Scientists criticized the state-owned Vietnam National Petroleum Group (Petrolimex) for failing to ensure gasoline quality at a conference held Wednesday to discuss the rash of mysterious vehicle fires around the country.
"Everybody is aware of the dangerous shortcomings in the management of gasoline quality," Hoang Manh Hung of the Center for Consultancy and Civil Assessment (CCCA) told the conference held by the Vietnam Union of Science and Technology Associations.
"It has worsened the concerns of residents who already suffer from low quality food and medicine."
Thanh Nien in January broke the story of dishonest tanker drivers siphoning off gas and replacing it with an unidentified liquid on the way from Petrolimex depots to gas stations.
The newspaper had begun an investigation after more than 100 motorbikes and dozens of cars were destroyed or damaged by fires due to unknown causes since early 2011. Most of them went up in fire on the street, some when merely parked, while others burst into flames after a collision.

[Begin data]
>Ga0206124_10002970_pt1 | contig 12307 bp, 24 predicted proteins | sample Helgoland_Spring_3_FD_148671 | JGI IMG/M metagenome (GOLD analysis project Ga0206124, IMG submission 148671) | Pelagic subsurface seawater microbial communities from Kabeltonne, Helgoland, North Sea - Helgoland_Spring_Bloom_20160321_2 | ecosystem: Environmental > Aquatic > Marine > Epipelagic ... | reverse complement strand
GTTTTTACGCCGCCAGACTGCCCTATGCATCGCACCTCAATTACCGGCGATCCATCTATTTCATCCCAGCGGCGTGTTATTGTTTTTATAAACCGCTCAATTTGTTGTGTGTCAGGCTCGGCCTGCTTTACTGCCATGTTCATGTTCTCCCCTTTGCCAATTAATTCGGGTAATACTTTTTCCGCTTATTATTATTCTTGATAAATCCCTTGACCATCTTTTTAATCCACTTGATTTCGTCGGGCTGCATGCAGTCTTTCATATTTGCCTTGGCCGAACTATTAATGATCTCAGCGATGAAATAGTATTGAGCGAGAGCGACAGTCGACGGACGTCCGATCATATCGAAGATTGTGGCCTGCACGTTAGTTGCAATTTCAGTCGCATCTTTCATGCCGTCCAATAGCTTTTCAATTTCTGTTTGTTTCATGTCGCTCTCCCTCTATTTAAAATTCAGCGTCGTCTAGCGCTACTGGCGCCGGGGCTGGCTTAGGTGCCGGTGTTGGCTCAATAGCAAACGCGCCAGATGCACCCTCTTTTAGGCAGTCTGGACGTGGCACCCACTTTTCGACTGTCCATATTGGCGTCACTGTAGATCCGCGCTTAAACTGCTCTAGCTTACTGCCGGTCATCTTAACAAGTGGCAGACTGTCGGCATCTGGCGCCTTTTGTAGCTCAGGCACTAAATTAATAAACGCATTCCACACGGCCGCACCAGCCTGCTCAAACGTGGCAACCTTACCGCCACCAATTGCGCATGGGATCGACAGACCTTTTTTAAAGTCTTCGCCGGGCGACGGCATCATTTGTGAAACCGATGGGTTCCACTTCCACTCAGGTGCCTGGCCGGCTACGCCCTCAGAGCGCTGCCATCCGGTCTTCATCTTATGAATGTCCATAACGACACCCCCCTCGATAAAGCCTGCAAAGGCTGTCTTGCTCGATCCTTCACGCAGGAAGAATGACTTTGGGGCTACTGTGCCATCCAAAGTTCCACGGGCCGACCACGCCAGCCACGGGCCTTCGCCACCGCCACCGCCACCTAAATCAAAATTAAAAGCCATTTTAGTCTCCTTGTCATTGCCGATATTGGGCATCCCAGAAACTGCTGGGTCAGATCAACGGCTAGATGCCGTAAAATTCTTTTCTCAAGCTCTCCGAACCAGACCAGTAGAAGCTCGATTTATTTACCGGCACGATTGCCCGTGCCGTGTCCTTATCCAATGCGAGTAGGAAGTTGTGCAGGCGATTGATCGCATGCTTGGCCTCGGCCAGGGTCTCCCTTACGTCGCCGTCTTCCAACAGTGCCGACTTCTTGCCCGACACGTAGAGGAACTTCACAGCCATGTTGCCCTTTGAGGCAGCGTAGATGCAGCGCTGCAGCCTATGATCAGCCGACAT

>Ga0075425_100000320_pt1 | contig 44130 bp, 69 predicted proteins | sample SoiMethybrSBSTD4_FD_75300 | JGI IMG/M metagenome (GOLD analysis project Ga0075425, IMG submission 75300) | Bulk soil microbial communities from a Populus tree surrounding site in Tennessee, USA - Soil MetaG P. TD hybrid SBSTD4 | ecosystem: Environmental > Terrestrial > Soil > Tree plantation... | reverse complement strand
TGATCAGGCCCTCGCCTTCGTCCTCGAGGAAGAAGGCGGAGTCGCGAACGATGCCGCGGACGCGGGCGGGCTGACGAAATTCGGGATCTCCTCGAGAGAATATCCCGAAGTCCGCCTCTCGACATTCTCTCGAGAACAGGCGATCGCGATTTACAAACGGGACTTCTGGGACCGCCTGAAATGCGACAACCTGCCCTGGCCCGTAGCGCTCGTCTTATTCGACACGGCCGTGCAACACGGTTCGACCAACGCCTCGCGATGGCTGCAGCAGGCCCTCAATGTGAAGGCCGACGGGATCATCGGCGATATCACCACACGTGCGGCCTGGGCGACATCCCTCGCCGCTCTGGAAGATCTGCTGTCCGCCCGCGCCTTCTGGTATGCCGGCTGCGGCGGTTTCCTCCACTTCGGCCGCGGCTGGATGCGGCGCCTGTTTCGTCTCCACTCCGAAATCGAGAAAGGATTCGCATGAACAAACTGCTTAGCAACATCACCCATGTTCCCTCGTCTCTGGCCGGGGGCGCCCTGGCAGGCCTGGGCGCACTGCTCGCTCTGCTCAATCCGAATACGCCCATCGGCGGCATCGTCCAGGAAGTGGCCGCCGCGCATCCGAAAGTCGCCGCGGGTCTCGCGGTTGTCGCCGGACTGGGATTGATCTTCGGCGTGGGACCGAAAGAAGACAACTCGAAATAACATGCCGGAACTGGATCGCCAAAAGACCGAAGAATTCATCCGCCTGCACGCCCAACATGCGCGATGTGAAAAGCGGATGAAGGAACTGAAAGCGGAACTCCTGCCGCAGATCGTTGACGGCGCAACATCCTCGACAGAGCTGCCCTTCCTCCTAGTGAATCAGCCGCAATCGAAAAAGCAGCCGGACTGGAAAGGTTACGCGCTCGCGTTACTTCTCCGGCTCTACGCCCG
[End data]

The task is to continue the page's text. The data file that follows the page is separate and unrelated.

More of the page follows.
Hung said the liquid that Thanh Nien saw may have been MTBE (methyl tertiary butyl ether), an additive used to raise the octane number in gasoline.
"This oxygenate alters the volatility of gasoline, which could lead to unexpected combustion.
"There must be some experts colluding with wholesalers and retailers in selling low quality gas."
Petrolimex deputy general director Nguyen Quang Kien rejected accusations that low-quality gas was the reason for vehicle fires. He spent significant time on spelling out the company's procedures in the process from importing to retailing.
However, Nguyen Manh Hung, general secretary of the Vietnam Standards and Consumers Association, said his agency receives many complaints from consumers about the low quality of gas.
"Petrolimex should prove that it has a good management system instead of merely insisting [it does]. The consumers only know how safe the gas is based on what actually happens, and what happens is bike fires," he said.
Tran Quoc Tuan, director of the Product Quality Management Department, said his agency would announce on April 26 whether low-quality gas was the reason for vehicle fires.